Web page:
December 27, 2008

Ida County Christmas Bird Count

Today was the Ida County CBC and despite the cold weather and windy conditions we still managed to pick up a few nice species. As the day went on the weather got better and the birding got better as well.

After driving there with a birder named Jerry, we all congregated at the county conservation board office at a place called Moorhead Park. From there we were all assigned our sections of the designated circle in which to bird. We were teamed up with Bob, a birder who has been on the count a good number of times. He helped us to navigate around the area and showed us some nice birding locations. When the planning was done we were headed out to start counting.

The first stop was at a nearby town to look for Eurasian-collared Doves. We checked a grain elevator in town and found a few different birds but no doves. After looking there we went through town birding all the side streets. Jerry spotted one Eurasian-collared Dove on the road. Before long we counted 39 as they flew out of the roosting site that they were at.

Once we were done birding in town we headed up to bird a lady's property which has been visited on previous cbc's. The area was fairy productive with a Barred Owl being the most interesting bird. We also came across Harris's Sparrow and Downy Woodpecker which are pictured below.

After a successful time of birding it was time to go to lunch. When we were done eating it was time to get back out in the field for the afternoon. On the way to an owl roosting location we saw a Merlin which was spotted by Jerry. We parked right below him and amazingly he didn't fly. I got a nice photo of him as he watched us from the wire. This was a nice species and was definitely a highlight of the day.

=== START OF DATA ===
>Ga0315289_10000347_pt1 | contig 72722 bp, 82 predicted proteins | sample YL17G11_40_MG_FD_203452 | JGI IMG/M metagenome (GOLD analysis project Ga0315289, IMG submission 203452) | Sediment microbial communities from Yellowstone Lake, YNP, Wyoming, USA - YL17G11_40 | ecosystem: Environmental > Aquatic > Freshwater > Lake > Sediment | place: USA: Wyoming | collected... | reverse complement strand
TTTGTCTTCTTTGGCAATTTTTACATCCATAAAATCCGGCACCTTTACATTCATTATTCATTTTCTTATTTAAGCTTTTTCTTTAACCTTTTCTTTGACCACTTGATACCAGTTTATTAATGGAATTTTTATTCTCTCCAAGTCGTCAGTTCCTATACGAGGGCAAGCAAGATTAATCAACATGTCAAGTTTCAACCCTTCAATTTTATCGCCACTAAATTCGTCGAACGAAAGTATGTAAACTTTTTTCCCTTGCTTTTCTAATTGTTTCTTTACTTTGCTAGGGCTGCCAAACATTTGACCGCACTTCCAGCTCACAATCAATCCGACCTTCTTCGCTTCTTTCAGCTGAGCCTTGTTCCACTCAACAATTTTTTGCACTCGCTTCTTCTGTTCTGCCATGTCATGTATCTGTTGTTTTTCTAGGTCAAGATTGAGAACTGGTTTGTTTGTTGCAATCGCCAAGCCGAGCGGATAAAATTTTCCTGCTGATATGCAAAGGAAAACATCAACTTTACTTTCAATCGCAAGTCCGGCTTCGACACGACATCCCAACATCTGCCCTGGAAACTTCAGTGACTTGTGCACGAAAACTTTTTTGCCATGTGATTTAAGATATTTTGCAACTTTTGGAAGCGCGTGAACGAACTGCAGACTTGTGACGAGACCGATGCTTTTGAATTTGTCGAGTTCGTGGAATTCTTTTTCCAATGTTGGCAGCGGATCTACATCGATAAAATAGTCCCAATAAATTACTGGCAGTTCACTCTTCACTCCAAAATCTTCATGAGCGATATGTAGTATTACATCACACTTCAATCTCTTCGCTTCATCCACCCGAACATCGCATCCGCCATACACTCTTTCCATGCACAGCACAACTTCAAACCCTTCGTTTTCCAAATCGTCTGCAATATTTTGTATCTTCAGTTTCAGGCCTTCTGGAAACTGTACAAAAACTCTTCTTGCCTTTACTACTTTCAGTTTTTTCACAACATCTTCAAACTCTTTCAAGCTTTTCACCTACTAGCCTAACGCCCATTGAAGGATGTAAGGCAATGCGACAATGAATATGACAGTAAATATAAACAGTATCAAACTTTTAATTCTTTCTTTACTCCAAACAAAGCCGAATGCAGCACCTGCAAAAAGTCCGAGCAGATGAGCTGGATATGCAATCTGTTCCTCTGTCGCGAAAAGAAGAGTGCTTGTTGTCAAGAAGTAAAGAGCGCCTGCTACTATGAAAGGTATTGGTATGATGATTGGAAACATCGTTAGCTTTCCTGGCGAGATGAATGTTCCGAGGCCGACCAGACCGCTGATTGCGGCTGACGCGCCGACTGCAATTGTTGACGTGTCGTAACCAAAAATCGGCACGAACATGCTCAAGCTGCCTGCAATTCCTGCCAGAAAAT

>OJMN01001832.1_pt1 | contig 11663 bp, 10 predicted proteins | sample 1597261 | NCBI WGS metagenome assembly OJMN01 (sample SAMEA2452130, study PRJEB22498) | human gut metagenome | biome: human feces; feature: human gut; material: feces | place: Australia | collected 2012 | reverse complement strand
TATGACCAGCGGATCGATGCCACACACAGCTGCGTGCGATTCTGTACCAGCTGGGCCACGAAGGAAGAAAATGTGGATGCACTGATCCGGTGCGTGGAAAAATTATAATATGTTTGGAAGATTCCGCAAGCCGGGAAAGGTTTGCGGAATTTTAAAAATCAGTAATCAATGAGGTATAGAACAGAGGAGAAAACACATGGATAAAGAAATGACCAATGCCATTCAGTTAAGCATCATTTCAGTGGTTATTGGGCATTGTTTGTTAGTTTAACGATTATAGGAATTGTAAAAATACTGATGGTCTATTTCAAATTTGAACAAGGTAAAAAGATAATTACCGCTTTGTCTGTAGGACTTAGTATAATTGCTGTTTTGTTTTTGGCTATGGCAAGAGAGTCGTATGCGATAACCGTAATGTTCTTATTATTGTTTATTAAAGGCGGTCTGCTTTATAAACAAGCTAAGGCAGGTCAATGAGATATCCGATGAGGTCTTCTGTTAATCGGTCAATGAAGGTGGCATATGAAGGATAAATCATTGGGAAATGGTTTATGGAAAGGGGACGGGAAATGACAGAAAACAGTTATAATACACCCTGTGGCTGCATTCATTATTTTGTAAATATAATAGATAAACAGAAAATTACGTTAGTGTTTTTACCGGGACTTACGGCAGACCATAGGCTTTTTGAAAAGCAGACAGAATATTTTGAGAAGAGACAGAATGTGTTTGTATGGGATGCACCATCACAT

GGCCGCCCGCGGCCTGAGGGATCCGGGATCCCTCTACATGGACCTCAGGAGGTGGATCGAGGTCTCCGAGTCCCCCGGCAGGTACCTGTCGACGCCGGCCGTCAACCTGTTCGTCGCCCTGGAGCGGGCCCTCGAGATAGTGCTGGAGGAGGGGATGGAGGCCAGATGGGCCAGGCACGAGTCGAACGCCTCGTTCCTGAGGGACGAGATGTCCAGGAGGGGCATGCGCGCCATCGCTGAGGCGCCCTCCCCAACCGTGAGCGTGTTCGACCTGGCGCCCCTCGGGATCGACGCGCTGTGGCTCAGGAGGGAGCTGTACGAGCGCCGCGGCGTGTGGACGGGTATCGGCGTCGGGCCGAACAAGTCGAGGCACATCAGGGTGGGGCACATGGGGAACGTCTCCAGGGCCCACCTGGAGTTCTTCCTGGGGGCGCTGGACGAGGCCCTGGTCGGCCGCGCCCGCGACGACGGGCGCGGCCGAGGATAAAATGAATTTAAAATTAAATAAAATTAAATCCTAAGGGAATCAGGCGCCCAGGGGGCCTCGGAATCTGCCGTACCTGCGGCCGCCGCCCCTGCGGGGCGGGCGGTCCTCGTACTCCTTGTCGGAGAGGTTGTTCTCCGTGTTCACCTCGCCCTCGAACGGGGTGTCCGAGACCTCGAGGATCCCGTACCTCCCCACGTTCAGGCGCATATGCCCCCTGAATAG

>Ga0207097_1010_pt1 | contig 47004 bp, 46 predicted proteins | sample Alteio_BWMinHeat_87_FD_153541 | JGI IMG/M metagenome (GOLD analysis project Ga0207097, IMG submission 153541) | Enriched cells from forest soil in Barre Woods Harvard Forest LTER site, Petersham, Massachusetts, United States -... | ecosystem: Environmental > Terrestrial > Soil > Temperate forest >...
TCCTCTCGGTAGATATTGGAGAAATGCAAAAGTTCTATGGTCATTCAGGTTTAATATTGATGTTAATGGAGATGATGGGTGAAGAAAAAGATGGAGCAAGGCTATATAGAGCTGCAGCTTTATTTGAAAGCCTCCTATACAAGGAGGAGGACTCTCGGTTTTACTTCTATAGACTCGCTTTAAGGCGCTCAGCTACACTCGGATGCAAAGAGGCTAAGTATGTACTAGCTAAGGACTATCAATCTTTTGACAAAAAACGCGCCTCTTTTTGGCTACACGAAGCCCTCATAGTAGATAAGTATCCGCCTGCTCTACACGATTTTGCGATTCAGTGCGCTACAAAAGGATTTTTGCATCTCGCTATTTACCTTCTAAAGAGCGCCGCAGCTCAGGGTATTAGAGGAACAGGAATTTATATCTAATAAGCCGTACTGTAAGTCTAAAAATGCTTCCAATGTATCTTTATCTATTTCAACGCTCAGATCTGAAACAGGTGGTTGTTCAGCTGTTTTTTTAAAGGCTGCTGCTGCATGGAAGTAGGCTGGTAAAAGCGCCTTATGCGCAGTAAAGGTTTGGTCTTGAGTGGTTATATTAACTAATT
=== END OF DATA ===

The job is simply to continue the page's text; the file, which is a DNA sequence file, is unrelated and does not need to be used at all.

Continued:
Our group headed to the owl roosting spot and hiked all over around the area with no owl to be seen. We found owl poop, owl pellets, owl feathers, and fresh owl prey at various locations but no owls were to be seen. Luckily we had a backup location at Moorhead Park which usually has owls.

Since a Northern Saw-whet owl was located at Moorhead Park we drove back a little early to see if we could find it. We were guided by another birder to where the owl was and we found him with no trouble. The little owl was tucked into a pine tree not far from the road. He was hard to get a picture of but I did manage to get a couple good ones before we left. I heard a saw-whet owl in South Dakota once but haven't seen one before so this made it my first time to see one. It is amazing how tiny they are and how approachable they are. This is definitely an experience I will remember for some time to come. This is a new state and year bird for me making it even better.Once the owl viewing was over we headed down to where all the birders met in the morning to have dinner. The food and the building was nice and warm which aided in our thawing out. After that Jerry and I drove back home after a fun and successful day of birdwatching.

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